Vallerand, A., Riley-Doucet, C. Hasenau, S Article Review

Pages: 3 (1362 words)  ·  Bibliography Sources: 0  ·  File: .docx  ·  Level: College Senior  ·  Topic: Healthcare

Vallerand, a., Riley-Doucet, C. Hasenau, S. And Templin, T. (2004). Improving cancer pain management by homecare nurses. Oncology Nursing Forum. 31(4):809-816.

Fairly critiquing an investigator's research endeavor is a task that must be taken seriously. Although it is quite easy to have an opinion of another's research it is something quite different to be able to evaluate the research activity in terms of topic specificity and soundness, intent or purpose, data analysis, and informational importance. When embarking upon a critical analysis of another's work the reviewer must, at all times, adhere to the basic principle of prudent evaluation; namely, evaluating the structure of the research upon which scientific conclusion are drawn. More specifically, the function of a research report (article) is to inform readers about the problem being investigated, the methods used to solve the problem, the results of the investigation, and the conclusions being inferred from the results. The printed manuscript is to inform the reader, as expeditiously as possible, what was done, the outcome of the doing, and the investigator's conclusion. In line with the research protocol tenets the article authored by Vallerand, Riley-Doucet, Hasenau, and Templin (2004) will be constructively evaluated on the basis of its substantive worth and design quality.Download full Download Microsoft Word File
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TOPIC: Article Review on Vallerand, A., Riley-Doucet, C. Hasenau, S. And Assignment

Design Quality. Whether research investigations are designed on the basis of an experimental, descriptive, historical, or case study and/or clinical trial formatted there must exist a clearly defined research question that informs the reader as to the specific intent of the research undertaken. When the research design is experimental (treatment) or descriptive there must follow a well-formulated testable null hypothesis. Should these two research tenets not be in place then the research is said to be ad hoc and of little useful propose with respect to the validity and reliability of professional content knowledge. The present article reviewed and authored by Vallerand and colleagues, (2004) can be best described as ad hoc research as it did not follow the best-fit practice for effective research. At any time, when a research investigator advises the reading audience that a study was conducted to determine the effects of an applied program (i.e., two-tier education program - independent variable), he or she must also inform the reader as to that which is identified as the measured outcome (i.e., dependent variable). For the present investigation all the authors managed to accomplish was to lump both independent and dependent variables into a single category under the title "research variables" (i.e., two-tiered education program and nursing knowledge and attitude toward pain management, pain perception, and barriers to pain management). All that was reported by the authors were the results of the two-tiered program on knowledge about pain management, barriers to pain management, and perception of pain control. The more prudent research tactic to have taken would have been to determine the effects of the two-tier program with respect to pain knowledge, management, and perception on some identified dependent variable such as lowered errors in medication delivery, attitude change toward palliative care, nursing stress levels, or even nursing retention. Any one of these factors might well have been affected by the treatment variable (i.e., educational program) delivered to the sample nursing research audience. In essence what the authors structured was simply a content knowledge-based study minus all forms of application.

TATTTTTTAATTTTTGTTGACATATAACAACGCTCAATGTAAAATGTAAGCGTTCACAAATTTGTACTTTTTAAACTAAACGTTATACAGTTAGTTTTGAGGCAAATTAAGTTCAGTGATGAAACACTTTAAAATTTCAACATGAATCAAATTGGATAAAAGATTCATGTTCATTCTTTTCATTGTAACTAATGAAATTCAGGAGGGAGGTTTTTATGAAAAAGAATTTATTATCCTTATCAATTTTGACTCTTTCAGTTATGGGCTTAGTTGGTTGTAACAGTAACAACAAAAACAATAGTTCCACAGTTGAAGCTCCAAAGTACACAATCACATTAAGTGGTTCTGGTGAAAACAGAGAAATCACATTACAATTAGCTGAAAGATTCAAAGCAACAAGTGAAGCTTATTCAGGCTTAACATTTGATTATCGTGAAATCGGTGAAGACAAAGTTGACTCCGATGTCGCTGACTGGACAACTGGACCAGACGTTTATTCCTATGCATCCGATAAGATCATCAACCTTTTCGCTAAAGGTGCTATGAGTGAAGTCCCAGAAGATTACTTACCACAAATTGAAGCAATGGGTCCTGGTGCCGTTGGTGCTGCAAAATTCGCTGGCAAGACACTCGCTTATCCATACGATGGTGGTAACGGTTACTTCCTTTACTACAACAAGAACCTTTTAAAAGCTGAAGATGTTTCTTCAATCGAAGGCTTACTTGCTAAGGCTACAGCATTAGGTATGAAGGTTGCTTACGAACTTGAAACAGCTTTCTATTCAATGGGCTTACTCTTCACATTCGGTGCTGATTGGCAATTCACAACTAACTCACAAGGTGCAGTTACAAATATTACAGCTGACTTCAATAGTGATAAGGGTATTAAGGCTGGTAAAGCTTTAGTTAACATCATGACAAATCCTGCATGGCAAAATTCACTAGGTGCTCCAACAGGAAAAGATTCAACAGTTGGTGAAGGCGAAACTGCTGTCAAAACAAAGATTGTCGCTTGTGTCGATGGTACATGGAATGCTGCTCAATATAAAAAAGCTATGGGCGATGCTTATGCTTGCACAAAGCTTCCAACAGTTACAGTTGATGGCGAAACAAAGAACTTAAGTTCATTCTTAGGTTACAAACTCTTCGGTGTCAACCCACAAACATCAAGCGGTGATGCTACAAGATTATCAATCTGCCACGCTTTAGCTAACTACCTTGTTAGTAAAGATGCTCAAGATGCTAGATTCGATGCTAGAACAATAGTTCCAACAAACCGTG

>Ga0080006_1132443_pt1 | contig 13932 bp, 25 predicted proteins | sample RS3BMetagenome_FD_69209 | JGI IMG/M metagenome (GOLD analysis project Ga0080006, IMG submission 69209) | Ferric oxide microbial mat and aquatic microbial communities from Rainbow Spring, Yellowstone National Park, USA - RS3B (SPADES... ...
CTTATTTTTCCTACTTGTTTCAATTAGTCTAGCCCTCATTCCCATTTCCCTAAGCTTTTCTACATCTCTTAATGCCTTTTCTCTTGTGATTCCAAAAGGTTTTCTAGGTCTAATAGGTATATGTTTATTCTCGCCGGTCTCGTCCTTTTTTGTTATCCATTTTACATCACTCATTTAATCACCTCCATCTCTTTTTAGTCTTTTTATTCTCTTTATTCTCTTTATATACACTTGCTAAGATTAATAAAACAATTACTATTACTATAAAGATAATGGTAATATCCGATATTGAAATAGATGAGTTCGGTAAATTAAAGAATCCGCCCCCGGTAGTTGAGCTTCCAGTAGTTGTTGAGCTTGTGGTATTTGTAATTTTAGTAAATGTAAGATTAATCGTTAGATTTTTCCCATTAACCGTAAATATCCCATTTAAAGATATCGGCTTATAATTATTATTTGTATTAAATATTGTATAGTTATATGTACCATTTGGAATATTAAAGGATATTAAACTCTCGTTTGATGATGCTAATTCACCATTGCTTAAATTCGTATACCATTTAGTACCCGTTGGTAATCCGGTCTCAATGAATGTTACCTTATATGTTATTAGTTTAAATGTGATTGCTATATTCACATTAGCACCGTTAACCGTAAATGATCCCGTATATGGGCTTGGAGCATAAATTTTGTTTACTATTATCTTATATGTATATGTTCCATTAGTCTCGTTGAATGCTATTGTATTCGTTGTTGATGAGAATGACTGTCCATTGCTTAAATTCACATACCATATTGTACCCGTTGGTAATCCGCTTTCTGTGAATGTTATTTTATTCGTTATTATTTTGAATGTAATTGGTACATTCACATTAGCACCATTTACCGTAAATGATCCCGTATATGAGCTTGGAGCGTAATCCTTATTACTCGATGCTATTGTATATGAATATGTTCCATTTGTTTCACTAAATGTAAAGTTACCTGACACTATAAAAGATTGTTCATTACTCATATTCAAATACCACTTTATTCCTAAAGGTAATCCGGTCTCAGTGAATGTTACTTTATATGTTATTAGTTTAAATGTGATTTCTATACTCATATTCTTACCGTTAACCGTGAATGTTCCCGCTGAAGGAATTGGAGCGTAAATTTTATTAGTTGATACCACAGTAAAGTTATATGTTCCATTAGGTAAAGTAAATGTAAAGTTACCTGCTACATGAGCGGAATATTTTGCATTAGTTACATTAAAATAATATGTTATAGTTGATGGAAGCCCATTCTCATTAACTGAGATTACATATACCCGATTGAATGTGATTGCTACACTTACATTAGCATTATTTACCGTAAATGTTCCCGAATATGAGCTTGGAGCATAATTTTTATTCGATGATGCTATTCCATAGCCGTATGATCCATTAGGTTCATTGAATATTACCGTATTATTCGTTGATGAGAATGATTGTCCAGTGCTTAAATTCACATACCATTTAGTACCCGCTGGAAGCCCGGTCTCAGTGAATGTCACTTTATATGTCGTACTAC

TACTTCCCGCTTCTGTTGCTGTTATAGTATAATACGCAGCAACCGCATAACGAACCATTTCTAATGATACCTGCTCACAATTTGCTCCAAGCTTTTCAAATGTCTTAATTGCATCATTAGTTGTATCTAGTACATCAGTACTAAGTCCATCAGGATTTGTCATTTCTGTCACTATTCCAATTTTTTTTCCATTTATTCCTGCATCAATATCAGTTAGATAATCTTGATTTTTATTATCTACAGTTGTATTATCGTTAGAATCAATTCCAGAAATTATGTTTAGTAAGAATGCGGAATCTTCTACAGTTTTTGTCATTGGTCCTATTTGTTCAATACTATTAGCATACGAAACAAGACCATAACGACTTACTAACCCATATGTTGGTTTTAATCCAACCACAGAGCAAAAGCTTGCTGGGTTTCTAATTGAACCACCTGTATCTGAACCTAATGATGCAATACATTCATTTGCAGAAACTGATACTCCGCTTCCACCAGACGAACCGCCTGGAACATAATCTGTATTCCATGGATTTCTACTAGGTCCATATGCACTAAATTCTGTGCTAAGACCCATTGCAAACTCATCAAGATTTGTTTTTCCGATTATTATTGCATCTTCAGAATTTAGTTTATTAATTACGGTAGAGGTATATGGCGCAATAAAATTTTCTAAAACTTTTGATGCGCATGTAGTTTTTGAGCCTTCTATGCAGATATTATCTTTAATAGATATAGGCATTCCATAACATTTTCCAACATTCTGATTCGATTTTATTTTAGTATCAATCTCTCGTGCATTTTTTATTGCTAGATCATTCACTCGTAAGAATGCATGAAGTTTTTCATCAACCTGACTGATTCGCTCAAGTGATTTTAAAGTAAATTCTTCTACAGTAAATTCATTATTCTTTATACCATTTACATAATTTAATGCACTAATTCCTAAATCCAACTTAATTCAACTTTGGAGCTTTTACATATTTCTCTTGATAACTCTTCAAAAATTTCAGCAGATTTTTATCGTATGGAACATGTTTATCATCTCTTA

In addition to omitting a research question and testable null hypothesis the authors failed in other research areas as well, namely, sampling, instrumentation or measurement, and statistical tool selection. The errors here are of such magnitude that they can only be presented on a very general basis. Notwithstanding the fact that the authors failed to properly identify the type or research, research question, and testable null hypothesis their selection of research design (statistical tool and sample) is completely without merit. When selecting a design the author is obligated to inform the reader as to the rational. The authors for this particular study identified their design as a 'cluster randomized, experimental design." This is simply a 'fruit salad' when speaking about prudent research. Cluster randomized designs are basically regarded as lacking statistical precision and, at best,… [END OF PREVIEW] . . . READ MORE

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